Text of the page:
Movie #41 2020: Downsizing (2017)

In 2019, I finally got round to watching Alexander Payne‘s painfully funny and entertaining 1999 high school drama, Election. Yep, I was 20 years too late to that party.

After watching Downsizing, I was surprised to hear that Payne also directed this one.

Election and Downsizing are not alike in any way other than that they both fall under a similar dramedy-style category. Of course, the camera quality had improved by the time it got to his 2017 release, and the visual effects are an impressive achievement here, but that’s just about where my praise for it ends.

The premise of Downsizing is actually a brilliantly original concept. Unfortunately, Payne doesn’t handle its complexity well enough. The first thirty minutes of the movie are effortlessly gripping and visually stunning. Within it’s opening half hour, there is a sequence in which Matt Damon‘s character undergoes his “transformation”, and it is a symphony of bright, white lights, and effortless choreography.

After that, it gets boring.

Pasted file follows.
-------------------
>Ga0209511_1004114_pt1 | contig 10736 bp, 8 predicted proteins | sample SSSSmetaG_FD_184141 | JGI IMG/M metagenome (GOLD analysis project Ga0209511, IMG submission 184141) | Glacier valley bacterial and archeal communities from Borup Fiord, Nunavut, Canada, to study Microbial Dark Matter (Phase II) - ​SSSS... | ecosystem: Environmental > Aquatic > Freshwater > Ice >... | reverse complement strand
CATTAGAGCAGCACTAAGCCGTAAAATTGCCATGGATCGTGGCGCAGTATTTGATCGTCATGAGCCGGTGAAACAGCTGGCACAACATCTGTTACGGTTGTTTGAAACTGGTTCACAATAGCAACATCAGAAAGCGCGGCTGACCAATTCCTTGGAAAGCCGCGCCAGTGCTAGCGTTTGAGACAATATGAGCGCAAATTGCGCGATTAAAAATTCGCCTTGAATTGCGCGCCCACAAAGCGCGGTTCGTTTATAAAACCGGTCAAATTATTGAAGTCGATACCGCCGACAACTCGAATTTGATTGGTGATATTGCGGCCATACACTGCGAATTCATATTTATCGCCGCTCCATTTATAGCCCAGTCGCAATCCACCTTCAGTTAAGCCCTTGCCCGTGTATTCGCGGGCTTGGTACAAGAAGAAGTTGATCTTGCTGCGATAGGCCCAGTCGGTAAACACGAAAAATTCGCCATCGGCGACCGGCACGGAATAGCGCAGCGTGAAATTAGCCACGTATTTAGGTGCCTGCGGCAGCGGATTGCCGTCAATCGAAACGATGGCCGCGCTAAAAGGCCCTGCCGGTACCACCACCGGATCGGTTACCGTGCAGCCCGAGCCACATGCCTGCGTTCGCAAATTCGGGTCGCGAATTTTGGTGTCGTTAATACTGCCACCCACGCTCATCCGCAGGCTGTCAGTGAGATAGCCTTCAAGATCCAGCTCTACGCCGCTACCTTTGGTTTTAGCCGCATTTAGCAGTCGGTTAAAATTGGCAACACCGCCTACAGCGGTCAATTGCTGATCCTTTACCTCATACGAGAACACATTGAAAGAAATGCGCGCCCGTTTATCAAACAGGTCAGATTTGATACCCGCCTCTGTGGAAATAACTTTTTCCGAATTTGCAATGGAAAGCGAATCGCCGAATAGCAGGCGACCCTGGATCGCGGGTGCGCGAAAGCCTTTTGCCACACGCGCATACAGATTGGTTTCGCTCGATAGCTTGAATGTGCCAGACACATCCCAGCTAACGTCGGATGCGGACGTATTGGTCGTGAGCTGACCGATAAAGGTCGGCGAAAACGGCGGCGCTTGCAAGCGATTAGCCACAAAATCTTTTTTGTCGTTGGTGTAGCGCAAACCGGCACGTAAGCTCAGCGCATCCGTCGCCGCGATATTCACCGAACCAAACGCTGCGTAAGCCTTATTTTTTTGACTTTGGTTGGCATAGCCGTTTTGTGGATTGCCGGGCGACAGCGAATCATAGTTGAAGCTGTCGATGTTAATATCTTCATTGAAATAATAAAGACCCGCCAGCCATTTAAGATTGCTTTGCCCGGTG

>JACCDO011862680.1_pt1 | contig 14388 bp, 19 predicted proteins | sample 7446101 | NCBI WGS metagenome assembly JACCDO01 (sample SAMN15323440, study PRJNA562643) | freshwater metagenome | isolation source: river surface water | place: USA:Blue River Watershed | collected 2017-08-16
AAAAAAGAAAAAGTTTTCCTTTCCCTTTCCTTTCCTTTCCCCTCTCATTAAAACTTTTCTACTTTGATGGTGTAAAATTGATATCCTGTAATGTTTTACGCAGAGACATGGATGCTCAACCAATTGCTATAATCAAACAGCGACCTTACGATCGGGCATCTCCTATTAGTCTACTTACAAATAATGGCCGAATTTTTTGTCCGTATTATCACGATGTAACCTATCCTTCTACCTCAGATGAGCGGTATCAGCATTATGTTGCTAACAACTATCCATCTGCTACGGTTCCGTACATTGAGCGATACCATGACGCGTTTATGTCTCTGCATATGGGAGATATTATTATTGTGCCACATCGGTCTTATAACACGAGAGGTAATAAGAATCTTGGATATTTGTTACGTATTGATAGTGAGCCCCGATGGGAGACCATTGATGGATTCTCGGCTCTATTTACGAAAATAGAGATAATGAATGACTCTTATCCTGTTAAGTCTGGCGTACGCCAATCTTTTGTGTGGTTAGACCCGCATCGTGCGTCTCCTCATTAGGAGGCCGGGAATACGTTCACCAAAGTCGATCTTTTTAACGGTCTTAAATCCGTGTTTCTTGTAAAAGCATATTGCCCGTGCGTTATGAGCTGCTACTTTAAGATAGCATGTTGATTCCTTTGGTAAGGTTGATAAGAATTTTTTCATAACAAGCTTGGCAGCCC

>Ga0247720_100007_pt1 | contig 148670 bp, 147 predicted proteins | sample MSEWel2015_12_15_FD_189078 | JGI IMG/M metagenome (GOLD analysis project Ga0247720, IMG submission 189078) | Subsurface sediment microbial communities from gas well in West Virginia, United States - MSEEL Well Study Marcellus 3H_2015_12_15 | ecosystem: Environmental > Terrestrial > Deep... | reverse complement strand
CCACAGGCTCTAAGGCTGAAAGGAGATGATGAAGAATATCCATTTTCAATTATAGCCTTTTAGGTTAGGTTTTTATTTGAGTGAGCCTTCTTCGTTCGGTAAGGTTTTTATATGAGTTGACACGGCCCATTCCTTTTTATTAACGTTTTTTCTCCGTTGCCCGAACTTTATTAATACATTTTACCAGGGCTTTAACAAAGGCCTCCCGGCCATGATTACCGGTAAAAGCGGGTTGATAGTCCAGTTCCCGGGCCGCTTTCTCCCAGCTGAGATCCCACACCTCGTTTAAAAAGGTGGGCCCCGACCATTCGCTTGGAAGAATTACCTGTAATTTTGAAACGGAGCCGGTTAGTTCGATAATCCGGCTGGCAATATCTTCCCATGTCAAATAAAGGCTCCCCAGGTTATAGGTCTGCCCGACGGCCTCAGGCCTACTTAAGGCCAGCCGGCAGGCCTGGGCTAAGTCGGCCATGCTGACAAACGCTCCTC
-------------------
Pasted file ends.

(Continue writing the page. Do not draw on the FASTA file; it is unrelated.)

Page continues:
This movie is way, way too long, and that’s basically what it comes down to. 135 minutes is too long a run time for something that needs to be concise and to the point for it to maintain interest. Thankfully, the character played by Kristen Wiig doesn’t last and they replace their token female character with their token Asian female character before long. Watchmen‘s Hong Chau plays a frank, hilarious, kind-hearted woman who is just trying to do the right thing after she was caught trying to illegally cross US borders. If it weren’t for her, the entire second half of the movie would have been yawn-inducing were I not to love Christoph Waltz as much as I do.

What this movie needed after it started to fizzle out was an injection of weirdness. It goes rapidly from being exciting and unique to being obvious (plot-wise) and average.

As a result, Downsizing falls victim to becoming one of those movies that has such potential to be excellent but ends up being just okay.

At least the cinematography was above average, I guess. But that’s not enough pizzazz to warrant a TQR recommendation, is it?

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